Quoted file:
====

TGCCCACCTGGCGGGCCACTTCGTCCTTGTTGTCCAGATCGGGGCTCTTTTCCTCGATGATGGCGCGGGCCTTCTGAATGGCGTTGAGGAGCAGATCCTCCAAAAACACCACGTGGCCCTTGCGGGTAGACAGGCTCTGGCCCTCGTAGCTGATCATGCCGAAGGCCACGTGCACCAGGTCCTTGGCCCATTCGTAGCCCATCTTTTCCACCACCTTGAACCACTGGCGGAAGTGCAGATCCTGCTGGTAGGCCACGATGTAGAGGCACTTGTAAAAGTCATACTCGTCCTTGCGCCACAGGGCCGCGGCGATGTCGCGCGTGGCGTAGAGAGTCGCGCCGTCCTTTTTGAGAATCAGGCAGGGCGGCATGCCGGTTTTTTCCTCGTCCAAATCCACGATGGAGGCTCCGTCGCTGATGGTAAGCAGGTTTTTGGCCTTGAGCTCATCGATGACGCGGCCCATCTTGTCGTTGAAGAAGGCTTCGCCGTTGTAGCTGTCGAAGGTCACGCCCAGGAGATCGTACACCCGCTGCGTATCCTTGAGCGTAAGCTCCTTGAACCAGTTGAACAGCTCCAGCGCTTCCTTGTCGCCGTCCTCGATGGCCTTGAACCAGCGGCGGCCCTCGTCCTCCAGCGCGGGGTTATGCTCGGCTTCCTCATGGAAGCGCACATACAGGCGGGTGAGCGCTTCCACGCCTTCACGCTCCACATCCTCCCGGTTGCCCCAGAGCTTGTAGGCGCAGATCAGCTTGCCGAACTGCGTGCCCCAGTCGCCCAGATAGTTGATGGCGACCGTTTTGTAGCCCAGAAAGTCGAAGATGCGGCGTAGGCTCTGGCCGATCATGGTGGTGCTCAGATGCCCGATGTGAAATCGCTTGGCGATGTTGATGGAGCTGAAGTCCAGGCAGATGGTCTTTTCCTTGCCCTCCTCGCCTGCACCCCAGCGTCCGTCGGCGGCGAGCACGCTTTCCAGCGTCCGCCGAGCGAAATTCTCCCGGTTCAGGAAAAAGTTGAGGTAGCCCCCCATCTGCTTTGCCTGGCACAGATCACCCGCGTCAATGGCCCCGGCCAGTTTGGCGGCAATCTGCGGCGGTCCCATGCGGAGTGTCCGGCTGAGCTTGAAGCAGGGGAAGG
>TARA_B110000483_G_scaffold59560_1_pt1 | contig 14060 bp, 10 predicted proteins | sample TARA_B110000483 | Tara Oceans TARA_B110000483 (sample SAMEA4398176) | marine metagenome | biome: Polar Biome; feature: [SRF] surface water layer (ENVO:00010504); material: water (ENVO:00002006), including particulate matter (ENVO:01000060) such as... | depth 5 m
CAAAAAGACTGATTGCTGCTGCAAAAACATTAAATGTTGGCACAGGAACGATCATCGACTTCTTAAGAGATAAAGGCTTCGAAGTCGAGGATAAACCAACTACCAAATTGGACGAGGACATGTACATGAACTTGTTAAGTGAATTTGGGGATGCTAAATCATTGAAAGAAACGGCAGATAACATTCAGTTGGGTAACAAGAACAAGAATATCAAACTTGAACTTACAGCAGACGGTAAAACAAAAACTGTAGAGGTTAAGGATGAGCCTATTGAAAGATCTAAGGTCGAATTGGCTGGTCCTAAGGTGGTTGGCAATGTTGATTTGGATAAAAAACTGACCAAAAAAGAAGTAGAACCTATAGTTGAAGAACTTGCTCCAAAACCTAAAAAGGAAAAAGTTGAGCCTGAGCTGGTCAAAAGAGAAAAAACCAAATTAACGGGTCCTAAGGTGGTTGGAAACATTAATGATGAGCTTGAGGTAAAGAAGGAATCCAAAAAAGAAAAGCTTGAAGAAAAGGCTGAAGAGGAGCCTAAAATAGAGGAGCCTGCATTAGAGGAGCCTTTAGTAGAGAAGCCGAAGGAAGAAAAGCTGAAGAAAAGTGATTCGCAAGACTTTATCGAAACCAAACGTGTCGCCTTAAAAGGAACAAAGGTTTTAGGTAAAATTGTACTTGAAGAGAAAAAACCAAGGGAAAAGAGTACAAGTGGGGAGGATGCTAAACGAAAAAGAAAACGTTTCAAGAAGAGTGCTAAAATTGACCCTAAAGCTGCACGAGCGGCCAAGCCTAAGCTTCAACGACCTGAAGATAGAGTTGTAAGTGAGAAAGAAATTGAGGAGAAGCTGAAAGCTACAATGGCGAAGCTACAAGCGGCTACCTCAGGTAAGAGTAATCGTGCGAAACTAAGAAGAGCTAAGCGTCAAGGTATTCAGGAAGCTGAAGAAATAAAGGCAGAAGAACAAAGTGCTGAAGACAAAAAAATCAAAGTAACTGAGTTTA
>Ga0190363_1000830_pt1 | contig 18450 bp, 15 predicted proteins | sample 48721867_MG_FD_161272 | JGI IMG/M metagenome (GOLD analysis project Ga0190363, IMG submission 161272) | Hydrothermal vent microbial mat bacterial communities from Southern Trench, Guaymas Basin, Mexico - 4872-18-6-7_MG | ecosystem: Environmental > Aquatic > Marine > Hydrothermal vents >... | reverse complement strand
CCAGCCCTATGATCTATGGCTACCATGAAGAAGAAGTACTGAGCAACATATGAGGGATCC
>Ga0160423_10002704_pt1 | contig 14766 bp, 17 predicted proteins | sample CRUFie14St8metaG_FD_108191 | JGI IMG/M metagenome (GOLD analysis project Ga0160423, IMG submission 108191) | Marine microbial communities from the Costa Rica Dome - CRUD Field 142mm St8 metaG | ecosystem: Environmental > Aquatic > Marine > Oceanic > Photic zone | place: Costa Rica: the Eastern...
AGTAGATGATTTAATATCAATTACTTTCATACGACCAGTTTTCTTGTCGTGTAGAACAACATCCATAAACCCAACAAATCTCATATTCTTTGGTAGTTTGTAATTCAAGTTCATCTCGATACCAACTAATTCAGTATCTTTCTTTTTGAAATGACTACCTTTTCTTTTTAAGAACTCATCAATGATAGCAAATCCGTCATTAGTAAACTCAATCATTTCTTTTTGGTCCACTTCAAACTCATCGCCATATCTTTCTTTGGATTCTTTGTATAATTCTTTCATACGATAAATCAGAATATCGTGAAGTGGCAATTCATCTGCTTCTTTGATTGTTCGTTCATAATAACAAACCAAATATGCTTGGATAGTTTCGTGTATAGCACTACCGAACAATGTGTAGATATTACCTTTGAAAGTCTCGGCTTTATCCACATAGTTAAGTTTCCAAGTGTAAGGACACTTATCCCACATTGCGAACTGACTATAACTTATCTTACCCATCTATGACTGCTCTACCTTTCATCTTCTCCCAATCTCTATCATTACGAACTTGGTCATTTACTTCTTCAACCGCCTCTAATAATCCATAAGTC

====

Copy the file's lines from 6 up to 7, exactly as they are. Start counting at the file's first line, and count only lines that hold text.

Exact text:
>Ga0160423_10002704_pt1 | contig 14766 bp, 17 predicted proteins | sample CRUFie14St8metaG_FD_108191 | JGI IMG/M metagenome (GOLD analysis project Ga0160423, IMG submission 108191) | Marine microbial communities from the Costa Rica Dome - CRUD Field 142mm St8 metaG | ecosystem: Environmental > Aquatic > Marine > Oceanic > Photic zone | place: Costa Rica: the Eastern...
AGTAGATGATTTAATATCAATTACTTTCATACGACCAGTTTTCTTGTCGTGTAGAACAACATCCATAAACCCAACAAATCTCATATTCTTTGGTAGTTTGTAATTCAAGTTCATCTCGATACCAACTAATTCAGTATCTTTCTTTTTGAAATGACTACCTTTTCTTTTTAAGAACTCATCAATGATAGCAAATCCGTCATTAGTAAACTCAATCATTTCTTTTTGGTCCACTTCAAACTCATCGCCATATCTTTCTTTGGATTCTTTGTATAATTCTTTCATACGATAAATCAGAATATCGTGAAGTGGCAATTCATCTGCTTCTTTGATTGTTCGTTCATAATAACAAACCAAATATGCTTGGATAGTTTCGTGTATAGCACTACCGAACAATGTGTAGATATTACCTTTGAAAGTCTCGGCTTTATCCACATAGTTAAGTTTCCAAGTGTAAGGACACTTATCCCACATTGCGAACTGACTATAACTTATCTTACCCATCTATGACTGCTCTACCTTTCATCTTCTCCCAATCTCTATCATTACGAACTTGGTCATTTACTTCTTCAACCGCCTCTAATAATCCATAAGTC